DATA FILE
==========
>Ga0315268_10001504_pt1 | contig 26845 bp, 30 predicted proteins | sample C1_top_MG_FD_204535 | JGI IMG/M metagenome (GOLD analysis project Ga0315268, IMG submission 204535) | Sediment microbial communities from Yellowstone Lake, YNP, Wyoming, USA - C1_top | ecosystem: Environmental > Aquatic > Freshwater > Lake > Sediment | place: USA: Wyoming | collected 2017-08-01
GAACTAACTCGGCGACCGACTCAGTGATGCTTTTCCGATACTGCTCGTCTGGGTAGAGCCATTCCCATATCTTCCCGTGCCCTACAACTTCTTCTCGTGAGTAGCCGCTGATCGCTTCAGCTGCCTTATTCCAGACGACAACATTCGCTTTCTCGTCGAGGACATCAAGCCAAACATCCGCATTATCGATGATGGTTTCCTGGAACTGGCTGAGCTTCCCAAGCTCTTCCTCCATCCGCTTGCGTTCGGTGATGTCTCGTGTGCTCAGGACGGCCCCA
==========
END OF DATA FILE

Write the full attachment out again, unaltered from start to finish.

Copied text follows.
>Ga0315268_10001504_pt1 | contig 26845 bp, 30 predicted proteins | sample C1_top_MG_FD_204535 | JGI IMG/M metagenome (GOLD analysis project Ga0315268, IMG submission 204535) | Sediment microbial communities from Yellowstone Lake, YNP, Wyoming, USA - C1_top | ecosystem: Environmental > Aquatic > Freshwater > Lake > Sediment | place: USA: Wyoming | collected 2017-08-01
GAACTAACTCGGCGACCGACTCAGTGATGCTTTTCCGATACTGCTCGTCTGGGTAGAGCCATTCCCATATCTTCCCGTGCCCTACAACTTCTTCTCGTGAGTAGCCGCTGATCGCTTCAGCTGCCTTATTCCAGACGACAACATTCGCTTTCTCGTCGAGGACATCAAGCCAAACATCCGCATTATCGATGATGGTTTCCTGGAACTGGCTGAGCTTCCCAAGCTCTTCCTCCATCCGCTTGCGTTCGGTGATGTCTCGTGTGCTCAGGACGGCCCCA